The Scout Report -- Volume 8, Number 44

November 8, 2002

A Publication of the Internet Scout Project
Computer Sciences Department, University of Wisconsin-Madison

In This Issue:

NSDL Scout Reports

Research and Education

General Interest

Network Tools

In The News

NSDL Scout Reports

NSDL Scout Report for Math, Engineering, and Technology
The twentieth issue of the first volume of the MET Report is available. Its Topic in Depth section offers Web sites and comments about image processing.

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Research and Education

Globalisation, Drugs, and Criminalisation: Final Research Report on Brazil, China, India, and Mexico [.pdf]
Produced by a team of interdisciplinary researchers and scholars on behalf of the United Nations Educational, Scientific, and Cultural Organization (UNESCO), this massive 409-page report deals primarily with the increasingly global problem of the drug trade and ancillary criminal activity in Brazil, China, India, and Mexico. The first nineteen pages of the report offer a broad overview of the project, including abstracts of the chapters (which often function as self-contained essays), the team's main findings, and detailed information about the project team. The entire report is divided into four more specific topic areas, which include "Drug Trafficking and the State," "Drug Trafficking, Criminal Organisations and Money Laundering," "Social and Cultural Dimensions of Drug Trafficking," and "Methodological, Institutional and Policy Dimensions of the Research on Drug Trafficking." As one might expect, this document and its representative chapters will be important documents for anyone interested in learning more about the pervasive problem of international drug trafficking and the potential pitfalls involved with formulating meaningful policy to address criminal behavior associated with these activities. [KMG]
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The Myth of American Isolationism [.pdf]
The period of American diplomacy and international relations between the World Wars is often referred to as one of isolation, an idea that Professor Bear Braumoeller critiques in this 32-page working paper. Originating from the Whitehead Center for International Affairs at Harvard, the paper boldly attacks the popular and prevailing notion that American diplomacy in the interwar period was isolationist in nature. Throughout his work, Professor Braumoeller addresses and examines previous literature on isolationism and offers a well-honed definition of isolationism, a term that at times can be murky and poorly understood. In his conclusion, Professor Braumoeller states that the United State's failure to join the League of Nations does not offer sufficient evidence to characterize this entire period of American international diplomacy and involvement as "isolationist." This paper represents a thought-provoking development in political science scholarship and will hopefully be the subject of much critical debate and discussion. [KMG]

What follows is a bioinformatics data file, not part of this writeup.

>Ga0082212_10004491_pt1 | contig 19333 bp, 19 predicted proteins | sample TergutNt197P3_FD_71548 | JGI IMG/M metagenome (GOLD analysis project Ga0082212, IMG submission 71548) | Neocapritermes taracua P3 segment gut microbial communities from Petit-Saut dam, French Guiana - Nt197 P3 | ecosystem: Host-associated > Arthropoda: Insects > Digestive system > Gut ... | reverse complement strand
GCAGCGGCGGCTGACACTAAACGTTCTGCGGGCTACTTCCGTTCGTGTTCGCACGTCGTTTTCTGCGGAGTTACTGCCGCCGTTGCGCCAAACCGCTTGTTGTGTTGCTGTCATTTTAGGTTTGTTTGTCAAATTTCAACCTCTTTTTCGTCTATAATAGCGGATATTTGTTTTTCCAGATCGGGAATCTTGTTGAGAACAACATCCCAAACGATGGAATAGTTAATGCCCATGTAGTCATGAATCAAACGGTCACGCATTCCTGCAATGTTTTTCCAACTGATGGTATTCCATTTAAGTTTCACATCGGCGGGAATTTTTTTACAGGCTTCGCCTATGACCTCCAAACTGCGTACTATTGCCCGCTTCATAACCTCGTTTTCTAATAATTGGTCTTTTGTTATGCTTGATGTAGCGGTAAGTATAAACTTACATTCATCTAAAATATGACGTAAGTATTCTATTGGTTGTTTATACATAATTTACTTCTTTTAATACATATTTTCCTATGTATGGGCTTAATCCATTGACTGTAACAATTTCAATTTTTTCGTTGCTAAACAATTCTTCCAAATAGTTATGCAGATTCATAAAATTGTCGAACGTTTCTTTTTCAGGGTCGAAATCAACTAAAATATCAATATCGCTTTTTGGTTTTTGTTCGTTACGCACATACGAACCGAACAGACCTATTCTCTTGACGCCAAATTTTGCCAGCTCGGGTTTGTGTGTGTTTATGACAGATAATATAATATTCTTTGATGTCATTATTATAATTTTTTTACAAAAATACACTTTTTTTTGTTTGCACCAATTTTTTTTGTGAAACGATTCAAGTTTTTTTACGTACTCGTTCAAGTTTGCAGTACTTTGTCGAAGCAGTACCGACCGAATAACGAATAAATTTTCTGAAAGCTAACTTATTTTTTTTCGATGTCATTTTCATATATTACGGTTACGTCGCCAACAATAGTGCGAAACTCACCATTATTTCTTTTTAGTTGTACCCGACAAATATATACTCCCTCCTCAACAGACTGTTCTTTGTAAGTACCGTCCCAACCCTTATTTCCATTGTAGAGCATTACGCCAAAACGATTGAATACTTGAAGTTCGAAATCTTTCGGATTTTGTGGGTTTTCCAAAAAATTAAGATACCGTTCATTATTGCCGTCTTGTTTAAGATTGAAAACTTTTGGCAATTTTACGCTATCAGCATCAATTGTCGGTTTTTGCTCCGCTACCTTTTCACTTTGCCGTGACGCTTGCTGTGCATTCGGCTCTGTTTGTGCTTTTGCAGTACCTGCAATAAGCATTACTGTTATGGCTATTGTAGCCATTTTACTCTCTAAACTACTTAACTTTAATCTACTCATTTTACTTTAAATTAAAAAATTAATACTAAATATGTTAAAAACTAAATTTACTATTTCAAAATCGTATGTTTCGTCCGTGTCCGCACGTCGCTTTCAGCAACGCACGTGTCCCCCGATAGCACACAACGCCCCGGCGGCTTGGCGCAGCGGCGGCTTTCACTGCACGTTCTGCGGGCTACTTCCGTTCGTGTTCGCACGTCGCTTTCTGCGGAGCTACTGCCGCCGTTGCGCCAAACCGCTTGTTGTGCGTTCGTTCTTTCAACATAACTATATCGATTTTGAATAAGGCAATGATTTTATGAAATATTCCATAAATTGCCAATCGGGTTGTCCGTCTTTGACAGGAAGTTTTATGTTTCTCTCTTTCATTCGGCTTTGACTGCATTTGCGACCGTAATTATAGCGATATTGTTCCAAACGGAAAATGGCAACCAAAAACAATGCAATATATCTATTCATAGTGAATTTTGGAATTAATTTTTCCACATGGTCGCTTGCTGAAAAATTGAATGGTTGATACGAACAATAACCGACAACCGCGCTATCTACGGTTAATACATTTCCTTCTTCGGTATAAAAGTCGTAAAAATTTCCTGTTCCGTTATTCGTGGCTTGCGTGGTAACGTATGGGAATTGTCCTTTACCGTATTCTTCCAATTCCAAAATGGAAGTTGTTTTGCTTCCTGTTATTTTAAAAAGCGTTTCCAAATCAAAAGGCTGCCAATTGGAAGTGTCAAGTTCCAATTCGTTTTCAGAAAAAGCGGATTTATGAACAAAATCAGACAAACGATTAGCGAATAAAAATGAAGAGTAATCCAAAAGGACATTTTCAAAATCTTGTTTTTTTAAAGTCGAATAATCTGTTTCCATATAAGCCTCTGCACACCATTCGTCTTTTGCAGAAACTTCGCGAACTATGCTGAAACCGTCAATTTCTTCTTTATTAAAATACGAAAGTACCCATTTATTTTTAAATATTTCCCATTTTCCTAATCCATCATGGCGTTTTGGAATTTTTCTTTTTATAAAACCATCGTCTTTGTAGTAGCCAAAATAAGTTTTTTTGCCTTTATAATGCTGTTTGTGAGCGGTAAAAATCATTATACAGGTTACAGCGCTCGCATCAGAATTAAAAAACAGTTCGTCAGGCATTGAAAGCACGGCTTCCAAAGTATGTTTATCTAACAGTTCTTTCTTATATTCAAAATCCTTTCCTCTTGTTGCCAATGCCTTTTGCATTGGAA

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Monticello: The Home of Thomas Jefferson
It is fitting that Thomas Jefferson, a true Renaissance man, should have a site about his own life that features such a wide range of information about his interests and passions. At the center of the site is information about the house he designed and about which he once said, "I am as happy no where else." From the site, visitors can tour almost every room in the house, complete with narrative information about each room's dimensions, its original purpose, furnishing, and specific architectural features. Not surprisingly, the site contains a great deal of material about the man himself, including a brief biography, a timeline of his life, quotations, and physical descriptions of him from his contemporaries. Other areas offer information about the grounds of Monticello and the plantation. Most notably, there is a discussion and bibliography detailing the recent historical debates over the alleged long-term affair that Jefferson had with Sally Hemmings, a slave at Monticello. Finally, information about visiting Monticello in person is located on the site, along with helpful resources about doing work at the Jefferson Library or with the International Center for Jefferson Studies. [KMG]